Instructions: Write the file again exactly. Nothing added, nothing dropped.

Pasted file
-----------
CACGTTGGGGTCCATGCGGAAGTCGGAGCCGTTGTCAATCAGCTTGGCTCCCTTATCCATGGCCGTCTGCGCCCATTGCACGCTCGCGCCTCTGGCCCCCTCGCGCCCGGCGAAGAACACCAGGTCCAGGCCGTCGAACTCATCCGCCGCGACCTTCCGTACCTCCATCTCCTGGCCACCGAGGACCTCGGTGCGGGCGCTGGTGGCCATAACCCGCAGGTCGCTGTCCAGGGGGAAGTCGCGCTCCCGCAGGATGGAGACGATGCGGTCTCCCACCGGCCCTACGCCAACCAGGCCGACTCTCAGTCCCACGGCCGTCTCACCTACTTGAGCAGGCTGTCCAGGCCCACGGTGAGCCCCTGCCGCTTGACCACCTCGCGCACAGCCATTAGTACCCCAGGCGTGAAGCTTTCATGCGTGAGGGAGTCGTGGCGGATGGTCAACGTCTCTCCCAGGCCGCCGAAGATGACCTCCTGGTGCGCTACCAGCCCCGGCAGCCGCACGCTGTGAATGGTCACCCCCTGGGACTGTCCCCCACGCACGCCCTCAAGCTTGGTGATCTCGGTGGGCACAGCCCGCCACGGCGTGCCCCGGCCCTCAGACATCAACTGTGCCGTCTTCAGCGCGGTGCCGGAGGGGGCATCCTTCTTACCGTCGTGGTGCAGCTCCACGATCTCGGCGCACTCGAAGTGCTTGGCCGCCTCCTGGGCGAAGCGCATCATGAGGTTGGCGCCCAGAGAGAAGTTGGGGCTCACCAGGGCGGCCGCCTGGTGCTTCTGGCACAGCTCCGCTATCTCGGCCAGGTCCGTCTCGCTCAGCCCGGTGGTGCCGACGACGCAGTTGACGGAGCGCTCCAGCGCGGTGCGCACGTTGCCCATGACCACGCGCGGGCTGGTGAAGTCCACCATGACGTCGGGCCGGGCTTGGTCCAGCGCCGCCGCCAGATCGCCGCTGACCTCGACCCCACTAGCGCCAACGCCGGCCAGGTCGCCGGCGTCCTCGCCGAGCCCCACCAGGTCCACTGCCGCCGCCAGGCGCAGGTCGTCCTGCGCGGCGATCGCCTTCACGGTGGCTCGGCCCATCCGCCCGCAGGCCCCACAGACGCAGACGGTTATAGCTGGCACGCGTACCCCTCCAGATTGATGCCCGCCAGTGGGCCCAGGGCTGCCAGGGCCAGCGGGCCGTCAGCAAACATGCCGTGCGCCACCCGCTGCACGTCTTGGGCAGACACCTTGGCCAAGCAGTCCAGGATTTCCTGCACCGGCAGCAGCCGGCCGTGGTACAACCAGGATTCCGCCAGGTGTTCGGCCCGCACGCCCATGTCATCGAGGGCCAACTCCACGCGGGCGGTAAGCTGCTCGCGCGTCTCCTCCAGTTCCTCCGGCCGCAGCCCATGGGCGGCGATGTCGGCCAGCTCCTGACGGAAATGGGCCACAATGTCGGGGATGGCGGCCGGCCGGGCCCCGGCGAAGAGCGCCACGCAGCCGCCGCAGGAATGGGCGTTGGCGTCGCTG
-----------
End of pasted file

CACGTTGGGGTCCATGCGGAAGTCGGAGCCGTTGTCAATCAGCTTGGCTCCCTTATCCATGGCCGTCTGCGCCCATTGCACGCTCGCGCCTCTGGCCCCCTCGCGCCCGGCGAAGAACACCAGGTCCAGGCCGTCGAACTCATCCGCCGCGACCTTCCGTACCTCCATCTCCTGGCCACCGAGGACCTCGGTGCGGGCGCTGGTGGCCATAACCCGCAGGTCGCTGTCCAGGGGGAAGTCGCGCTCCCGCAGGATGGAGACGATGCGGTCTCCCACCGGCCCTACGCCAACCAGGCCGACTCTCAGTCCCACGGCCGTCTCACCTACTTGAGCAGGCTGTCCAGGCCCACGGTGAGCCCCTGCCGCTTGACCACCTCGCGCACAGCCATTAGTACCCCAGGCGTGAAGCTTTCATGCGTGAGGGAGTCGTGGCGGATGGTCAACGTCTCTCCCAGGCCGCCGAAGATGACCTCCTGGTGCGCTACCAGCCCCGGCAGCCGCACGCTGTGAATGGTCACCCCCTGGGACTGTCCCCCACGCACGCCCTCAAGCTTGGTGATCTCGGTGGGCACAGCCCGCCACGGCGTGCCCCGGCCCTCAGACATCAACTGTGCCGTCTTCAGCGCGGTGCCGGAGGGGGCATCCTTCTTACCGTCGTGGTGCAGCTCCACGATCTCGGCGCACTCGAAGTGCTTGGCCGCCTCCTGGGCGAAGCGCATCATGAGGTTGGCGCCCAGAGAGAAGTTGGGGCTCACCAGGGCGGCCGCCTGGTGCTTCTGGCACAGCTCCGCTATCTCGGCCAGGTCCGTCTCGCTCAGCCCGGTGGTGCCGACGACGCAGTTGACGGAGCGCTCCAGCGCGGTGCGCACGTTGCCCATGACCACGCGCGGGCTGGTGAAGTCCACCATGACGTCGGGCCGGGCTTGGTCCAGCGCCGCCGCCAGATCGCCGCTGACCTCGACCCCACTAGCGCCAACGCCGGCCAGGTCGCCGGCGTCCTCGCCGAGCCCCACCAGGTCCACTGCCGCCGCCAGGCGCAGGTCGTCCTGCGCGGCGATCGCCTTCACGGTGGCTCGGCCCATCCGCCCGCAGGCCCCACAGACGCAGACGGTTATAGCTGGCACGCGTACCCCTCCAGATTGATGCCCGCCAGTGGGCCCAGGGCTGCCAGGGCCAGCGGGCCGTCAGCAAACATGCCGTGCGCCACCCGCTGCACGTCTTGGGCAGACACCTTGGCCAAGCAGTCCAGGATTTCCTGCACCGGCAGCAGCCGGCCGTGGTACAACCAGGATTCCGCCAGGTGTTCGGCCCGCACGCCCATGTCATCGAGGGCCAACTCCACGCGGGCGGTAAGCTGCTCGCGCGTCTCCTCCAGTTCCTCCGGCCGCAGCCCATGGGCGGCGATGTCGGCCAGCTCCTGACGGAAATGGGCCACAATGTCGGGGATGGCGGCCGGCCGGGCCCCGGCGAAGAGCGCCACGCAGCCGCCGCAGGAATGGGCGTTGGCGTCGCTG